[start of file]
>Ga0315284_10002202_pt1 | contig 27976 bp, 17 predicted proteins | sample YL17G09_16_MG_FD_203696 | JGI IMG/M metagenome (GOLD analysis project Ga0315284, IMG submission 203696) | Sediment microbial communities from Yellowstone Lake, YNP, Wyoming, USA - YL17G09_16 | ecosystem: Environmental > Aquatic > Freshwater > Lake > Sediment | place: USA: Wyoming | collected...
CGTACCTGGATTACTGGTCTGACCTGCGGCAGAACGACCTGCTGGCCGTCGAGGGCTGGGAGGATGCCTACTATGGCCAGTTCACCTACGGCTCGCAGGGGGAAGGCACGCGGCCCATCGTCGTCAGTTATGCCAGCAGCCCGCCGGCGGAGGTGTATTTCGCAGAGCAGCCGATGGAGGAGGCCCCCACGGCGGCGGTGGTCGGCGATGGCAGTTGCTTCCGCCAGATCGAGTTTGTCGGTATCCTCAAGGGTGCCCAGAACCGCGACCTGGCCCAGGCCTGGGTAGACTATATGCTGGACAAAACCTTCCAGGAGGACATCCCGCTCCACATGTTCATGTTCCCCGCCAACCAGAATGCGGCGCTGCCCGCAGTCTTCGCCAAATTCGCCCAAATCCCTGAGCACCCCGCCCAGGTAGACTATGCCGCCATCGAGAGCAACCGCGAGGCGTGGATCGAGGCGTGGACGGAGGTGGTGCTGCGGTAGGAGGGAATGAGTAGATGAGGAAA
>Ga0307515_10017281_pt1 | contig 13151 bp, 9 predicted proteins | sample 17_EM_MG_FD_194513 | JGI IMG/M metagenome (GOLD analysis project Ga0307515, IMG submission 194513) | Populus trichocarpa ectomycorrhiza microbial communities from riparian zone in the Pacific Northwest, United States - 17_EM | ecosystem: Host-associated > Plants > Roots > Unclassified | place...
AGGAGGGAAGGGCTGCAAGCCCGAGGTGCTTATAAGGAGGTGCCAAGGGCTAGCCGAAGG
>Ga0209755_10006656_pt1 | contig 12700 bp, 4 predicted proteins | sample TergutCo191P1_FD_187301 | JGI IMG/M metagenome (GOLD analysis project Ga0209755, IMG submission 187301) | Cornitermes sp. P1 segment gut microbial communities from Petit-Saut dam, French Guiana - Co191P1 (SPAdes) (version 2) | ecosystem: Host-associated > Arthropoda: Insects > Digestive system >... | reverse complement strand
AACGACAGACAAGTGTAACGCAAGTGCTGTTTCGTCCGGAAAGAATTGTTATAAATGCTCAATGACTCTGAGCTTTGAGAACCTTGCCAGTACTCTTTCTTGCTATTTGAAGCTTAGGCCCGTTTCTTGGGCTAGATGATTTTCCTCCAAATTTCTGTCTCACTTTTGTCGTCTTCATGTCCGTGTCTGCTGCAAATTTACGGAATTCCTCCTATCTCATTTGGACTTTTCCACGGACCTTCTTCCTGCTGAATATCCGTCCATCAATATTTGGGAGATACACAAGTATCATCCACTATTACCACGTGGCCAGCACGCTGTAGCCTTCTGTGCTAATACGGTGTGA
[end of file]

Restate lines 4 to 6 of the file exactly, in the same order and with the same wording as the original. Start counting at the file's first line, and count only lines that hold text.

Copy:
AGGAGGGAAGGGCTGCAAGCCCGAGGTGCTTATAAGGAGGTGCCAAGGGCTAGCCGAAGG
>Ga0209755_10006656_pt1 | contig 12700 bp, 4 predicted proteins | sample TergutCo191P1_FD_187301 | JGI IMG/M metagenome (GOLD analysis project Ga0209755, IMG submission 187301) | Cornitermes sp. P1 segment gut microbial communities from Petit-Saut dam, French Guiana - Co191P1 (SPAdes) (version 2) | ecosystem: Host-associated > Arthropoda: Insects > Digestive system >... | reverse complement strand
AACGACAGACAAGTGTAACGCAAGTGCTGTTTCGTCCGGAAAGAATTGTTATAAATGCTCAATGACTCTGAGCTTTGAGAACCTTGCCAGTACTCTTTCTTGCTATTTGAAGCTTAGGCCCGTTTCTTGGGCTAGATGATTTTCCTCCAAATTTCTGTCTCACTTTTGTCGTCTTCATGTCCGTGTCTGCTGCAAATTTACGGAATTCCTCCTATCTCATTTGGACTTTTCCACGGACCTTCTTCCTGCTGAATATCCGTCCATCAATATTTGGGAGATACACAAGTATCATCCACTATTACCACGTGGCCAGCACGCTGTAGCCTTCTGTGCTAATACGGTGTGA